Even though XMRV is not associated causally with human PC, the virus has biological effects on infected cells in culture, some of which may have contributed to selection for the virus in 22Rv1 cells. When rat 208F cells were infected in vitro by XMRV obtained from infected hamster HT1080 cells, a small number of transformed foci formed,80 and one of the foci contained an acute transforming version of XMRV that had transduced the N-ras cellular oncogene from HT1080.81 We have found that XMRV infection of rat NRK kidney epithelial cells leads to an increase in growth rate of the infected cells and a shift to a more mesenchymal growth pattern.79

The possibility that XMRV may affect the growth properties of human prostate epithelial cells has also been examined. XMRV infection of LNCaP cells accelerates in vitro cell proliferation, transformation and invasion of cells into Matrigel; these activities were mediated by downregulation of the cyclin/cyclin-dependent kinase inhibitor p27 (Kip1).82 A role for XMRV in cell proliferation or tumorigenesis was also reported by Stieler et al.83 who found that shRNA-induced suppression of XMRV in 22Rv1 cells resulted in reduced migration and cytokine release in vitro. Furthermore, when implanted into nude mice, the shRNA-treated cells showed decreased angiogenesis, reduced tumor size and increased necrosis of the primary tumor. A positive effect of XMRV on 22Rv1 cell growth could explain why the virus was selected during establishment of these cells.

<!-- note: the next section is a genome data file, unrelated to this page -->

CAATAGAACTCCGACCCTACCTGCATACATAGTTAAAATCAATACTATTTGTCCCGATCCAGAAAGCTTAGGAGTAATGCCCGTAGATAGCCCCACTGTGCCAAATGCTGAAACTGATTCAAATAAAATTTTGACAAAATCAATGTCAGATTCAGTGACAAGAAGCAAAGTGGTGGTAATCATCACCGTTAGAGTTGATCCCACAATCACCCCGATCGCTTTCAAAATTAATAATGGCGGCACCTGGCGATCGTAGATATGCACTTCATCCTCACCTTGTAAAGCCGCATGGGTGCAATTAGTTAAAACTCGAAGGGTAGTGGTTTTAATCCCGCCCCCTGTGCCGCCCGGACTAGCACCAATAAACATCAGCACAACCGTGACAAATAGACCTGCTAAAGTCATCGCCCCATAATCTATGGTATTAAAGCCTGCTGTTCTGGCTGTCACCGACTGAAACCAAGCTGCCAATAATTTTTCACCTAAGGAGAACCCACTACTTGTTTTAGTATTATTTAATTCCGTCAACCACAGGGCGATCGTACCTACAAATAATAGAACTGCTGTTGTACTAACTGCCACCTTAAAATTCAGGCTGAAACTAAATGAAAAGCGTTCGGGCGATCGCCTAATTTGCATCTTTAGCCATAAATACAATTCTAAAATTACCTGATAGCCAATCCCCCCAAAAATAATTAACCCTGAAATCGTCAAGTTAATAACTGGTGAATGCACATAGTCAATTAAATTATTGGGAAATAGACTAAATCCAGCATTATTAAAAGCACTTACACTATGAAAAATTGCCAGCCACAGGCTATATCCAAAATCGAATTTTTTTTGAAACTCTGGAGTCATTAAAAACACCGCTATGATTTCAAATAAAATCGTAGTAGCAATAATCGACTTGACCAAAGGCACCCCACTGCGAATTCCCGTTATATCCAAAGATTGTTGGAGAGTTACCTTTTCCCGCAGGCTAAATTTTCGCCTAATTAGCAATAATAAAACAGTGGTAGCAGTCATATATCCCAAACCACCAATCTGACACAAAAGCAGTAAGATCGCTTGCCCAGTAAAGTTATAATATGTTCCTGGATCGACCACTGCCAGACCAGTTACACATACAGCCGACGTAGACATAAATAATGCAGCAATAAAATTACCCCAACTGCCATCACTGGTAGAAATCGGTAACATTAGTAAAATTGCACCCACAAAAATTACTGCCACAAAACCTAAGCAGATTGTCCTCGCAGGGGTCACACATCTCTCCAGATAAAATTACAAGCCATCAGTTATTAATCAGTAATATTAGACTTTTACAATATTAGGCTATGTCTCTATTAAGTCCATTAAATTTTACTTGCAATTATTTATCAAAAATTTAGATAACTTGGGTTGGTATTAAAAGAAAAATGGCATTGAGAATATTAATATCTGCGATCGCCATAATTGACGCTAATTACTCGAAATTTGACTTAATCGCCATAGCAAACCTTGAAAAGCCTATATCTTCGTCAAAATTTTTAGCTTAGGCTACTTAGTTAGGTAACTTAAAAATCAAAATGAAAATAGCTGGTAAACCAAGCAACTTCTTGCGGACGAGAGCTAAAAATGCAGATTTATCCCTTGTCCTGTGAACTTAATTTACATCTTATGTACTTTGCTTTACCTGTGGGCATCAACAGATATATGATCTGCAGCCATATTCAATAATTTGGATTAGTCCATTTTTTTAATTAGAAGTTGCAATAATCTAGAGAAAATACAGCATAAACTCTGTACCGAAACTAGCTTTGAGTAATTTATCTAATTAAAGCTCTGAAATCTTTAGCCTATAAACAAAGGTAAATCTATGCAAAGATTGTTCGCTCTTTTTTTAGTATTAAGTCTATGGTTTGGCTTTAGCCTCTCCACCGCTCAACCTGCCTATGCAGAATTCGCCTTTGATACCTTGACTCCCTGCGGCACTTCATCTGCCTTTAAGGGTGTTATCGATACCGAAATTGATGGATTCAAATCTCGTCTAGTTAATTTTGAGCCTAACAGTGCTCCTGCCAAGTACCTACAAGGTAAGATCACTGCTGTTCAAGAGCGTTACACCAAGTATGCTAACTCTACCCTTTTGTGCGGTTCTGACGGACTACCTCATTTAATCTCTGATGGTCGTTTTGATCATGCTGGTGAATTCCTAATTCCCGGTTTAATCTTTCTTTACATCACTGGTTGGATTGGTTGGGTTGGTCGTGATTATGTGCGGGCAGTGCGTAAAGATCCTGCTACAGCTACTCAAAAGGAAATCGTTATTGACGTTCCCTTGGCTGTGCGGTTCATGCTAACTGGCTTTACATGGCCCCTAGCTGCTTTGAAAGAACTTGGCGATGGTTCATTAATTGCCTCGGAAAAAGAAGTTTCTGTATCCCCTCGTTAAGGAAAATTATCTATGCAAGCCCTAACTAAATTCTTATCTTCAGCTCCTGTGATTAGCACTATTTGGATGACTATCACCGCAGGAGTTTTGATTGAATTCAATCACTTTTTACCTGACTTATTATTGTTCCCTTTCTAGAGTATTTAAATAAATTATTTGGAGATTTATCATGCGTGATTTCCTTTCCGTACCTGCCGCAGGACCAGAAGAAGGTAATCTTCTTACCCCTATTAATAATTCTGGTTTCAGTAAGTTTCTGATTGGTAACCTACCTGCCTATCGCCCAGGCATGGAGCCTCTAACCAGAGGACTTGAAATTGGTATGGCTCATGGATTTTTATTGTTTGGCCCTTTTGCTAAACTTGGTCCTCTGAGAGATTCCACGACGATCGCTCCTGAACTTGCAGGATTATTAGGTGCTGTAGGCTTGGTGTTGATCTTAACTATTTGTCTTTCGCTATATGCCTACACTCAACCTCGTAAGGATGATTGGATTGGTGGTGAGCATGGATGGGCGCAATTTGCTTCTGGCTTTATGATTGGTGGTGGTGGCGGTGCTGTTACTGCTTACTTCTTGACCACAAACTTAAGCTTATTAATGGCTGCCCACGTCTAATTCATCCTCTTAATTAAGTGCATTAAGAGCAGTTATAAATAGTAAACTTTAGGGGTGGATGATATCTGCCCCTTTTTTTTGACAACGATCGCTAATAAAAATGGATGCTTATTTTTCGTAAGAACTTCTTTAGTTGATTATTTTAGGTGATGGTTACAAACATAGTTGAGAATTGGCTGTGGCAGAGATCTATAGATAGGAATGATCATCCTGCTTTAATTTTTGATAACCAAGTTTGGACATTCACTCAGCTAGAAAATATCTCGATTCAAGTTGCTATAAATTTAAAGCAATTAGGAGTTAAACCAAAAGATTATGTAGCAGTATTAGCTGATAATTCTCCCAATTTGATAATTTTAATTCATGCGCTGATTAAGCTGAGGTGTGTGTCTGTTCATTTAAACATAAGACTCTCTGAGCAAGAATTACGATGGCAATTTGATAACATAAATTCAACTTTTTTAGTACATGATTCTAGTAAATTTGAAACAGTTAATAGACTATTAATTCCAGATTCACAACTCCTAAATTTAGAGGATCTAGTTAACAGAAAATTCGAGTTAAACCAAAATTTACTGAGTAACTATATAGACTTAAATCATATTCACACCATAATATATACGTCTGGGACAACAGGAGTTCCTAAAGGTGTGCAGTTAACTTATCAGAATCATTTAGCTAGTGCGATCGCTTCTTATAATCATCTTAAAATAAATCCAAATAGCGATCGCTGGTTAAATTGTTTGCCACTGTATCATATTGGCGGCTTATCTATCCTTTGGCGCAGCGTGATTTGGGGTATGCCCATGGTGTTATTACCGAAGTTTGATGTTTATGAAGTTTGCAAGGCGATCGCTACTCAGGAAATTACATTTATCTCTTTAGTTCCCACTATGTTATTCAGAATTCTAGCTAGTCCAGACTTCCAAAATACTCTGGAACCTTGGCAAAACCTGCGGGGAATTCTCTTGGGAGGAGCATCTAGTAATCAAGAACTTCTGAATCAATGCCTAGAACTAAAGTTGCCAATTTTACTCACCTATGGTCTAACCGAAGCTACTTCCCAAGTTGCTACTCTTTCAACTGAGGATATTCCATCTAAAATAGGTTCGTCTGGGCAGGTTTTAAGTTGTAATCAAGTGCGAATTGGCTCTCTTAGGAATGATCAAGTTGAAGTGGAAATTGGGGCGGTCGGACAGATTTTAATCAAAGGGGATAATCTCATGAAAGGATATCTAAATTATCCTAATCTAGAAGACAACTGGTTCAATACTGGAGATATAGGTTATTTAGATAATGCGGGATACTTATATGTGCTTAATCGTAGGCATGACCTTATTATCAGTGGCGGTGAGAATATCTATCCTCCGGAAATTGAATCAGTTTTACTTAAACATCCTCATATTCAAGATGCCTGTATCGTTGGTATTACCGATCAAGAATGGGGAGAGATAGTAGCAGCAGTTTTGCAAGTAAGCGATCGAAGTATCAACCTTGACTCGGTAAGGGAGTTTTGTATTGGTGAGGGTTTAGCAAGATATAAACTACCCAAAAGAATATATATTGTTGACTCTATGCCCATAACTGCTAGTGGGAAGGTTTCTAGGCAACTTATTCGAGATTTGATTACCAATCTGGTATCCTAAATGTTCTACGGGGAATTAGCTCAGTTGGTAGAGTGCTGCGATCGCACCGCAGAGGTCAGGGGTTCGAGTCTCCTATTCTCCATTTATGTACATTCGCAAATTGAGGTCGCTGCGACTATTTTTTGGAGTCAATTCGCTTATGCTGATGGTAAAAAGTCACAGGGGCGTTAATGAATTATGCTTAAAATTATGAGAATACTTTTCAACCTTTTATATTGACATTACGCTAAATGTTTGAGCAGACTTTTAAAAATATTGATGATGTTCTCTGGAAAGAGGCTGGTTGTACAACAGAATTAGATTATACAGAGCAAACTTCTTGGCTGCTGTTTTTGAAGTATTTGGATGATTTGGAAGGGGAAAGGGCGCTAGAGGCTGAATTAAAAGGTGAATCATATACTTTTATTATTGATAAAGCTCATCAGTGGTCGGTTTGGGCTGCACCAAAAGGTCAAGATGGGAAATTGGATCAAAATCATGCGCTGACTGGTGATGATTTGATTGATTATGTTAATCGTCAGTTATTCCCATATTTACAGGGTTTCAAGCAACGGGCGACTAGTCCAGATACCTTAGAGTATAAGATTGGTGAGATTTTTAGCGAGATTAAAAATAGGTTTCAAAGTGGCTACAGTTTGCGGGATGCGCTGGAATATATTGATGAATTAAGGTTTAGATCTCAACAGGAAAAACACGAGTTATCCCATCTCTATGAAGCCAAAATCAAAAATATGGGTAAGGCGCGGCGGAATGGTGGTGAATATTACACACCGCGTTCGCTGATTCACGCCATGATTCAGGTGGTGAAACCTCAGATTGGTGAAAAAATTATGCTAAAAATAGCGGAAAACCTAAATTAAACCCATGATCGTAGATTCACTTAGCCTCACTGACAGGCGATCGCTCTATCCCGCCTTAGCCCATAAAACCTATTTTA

Very recently, a report by Murgai et al.84 again provided evidence for effects of XMRV or similar viruses in growth of prostate epithelial cells. LNCaP prostate epithelial cells were passaged through nude mice, and some of the resulting sublines showed enhanced metastatic potential. One such subline, B4, was found to be producing a novel xenotropic MLV (B4rv) that resulted from activation/recombination of three endogenous MLVs. Strikingly, the Env region of B4rv was largely derived from PreXMRV-1, which is also the endogenous virus that contributed most of the Env region to XMRV. In vitro infection of LNCaP cells with either B4rv or XMRV resulted in enhanced metastic potential, which was associated with disruption of tumor vasculature maturation. Chimeric viruses indicated that the growth-promoting effects were determined by the xenotropicEnv protein. It is noteworthy that passage of human PC xenografts through nude mice has twice given rise to MLVs that arise from recombination of two or more endogenous MLVs, with the envelope partner being largely derived from PreXMRV-1. On the other hand, in other human xenografts of human leukemias and solid tumors (including PCs) through nude mice, endogenous xenotropic viruses were also recovered, but they appear to be direct activations of B10 xenotropic virus 1 or other replication-competent X-MLVs without recombination.85 Thus, the nature of xenotropic MLVs recovered from human xenograft passages in nude mice may be influenced by tissue-specific and virus-specific growth-promoting properties of the activated viruses, as well as the genetic background of the nude mice, some of which do not harbor PreXMRV-1 or -2.68